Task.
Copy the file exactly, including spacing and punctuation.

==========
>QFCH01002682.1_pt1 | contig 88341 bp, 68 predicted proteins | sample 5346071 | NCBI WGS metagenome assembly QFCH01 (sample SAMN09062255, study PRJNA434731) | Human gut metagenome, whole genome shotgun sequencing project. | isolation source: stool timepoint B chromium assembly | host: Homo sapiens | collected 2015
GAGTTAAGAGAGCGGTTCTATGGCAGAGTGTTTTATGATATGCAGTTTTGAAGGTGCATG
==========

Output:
>QFCH01002682.1_pt1 | contig 88341 bp, 68 predicted proteins | sample 5346071 | NCBI WGS metagenome assembly QFCH01 (sample SAMN09062255, study PRJNA434731) | Human gut metagenome, whole genome shotgun sequencing project. | isolation source: stool timepoint B chromium assembly | host: Homo sapiens | collected 2015
GAGTTAAGAGAGCGGTTCTATGGCAGAGTGTTTTATGATATGCAGTTTTGAAGGTGCATG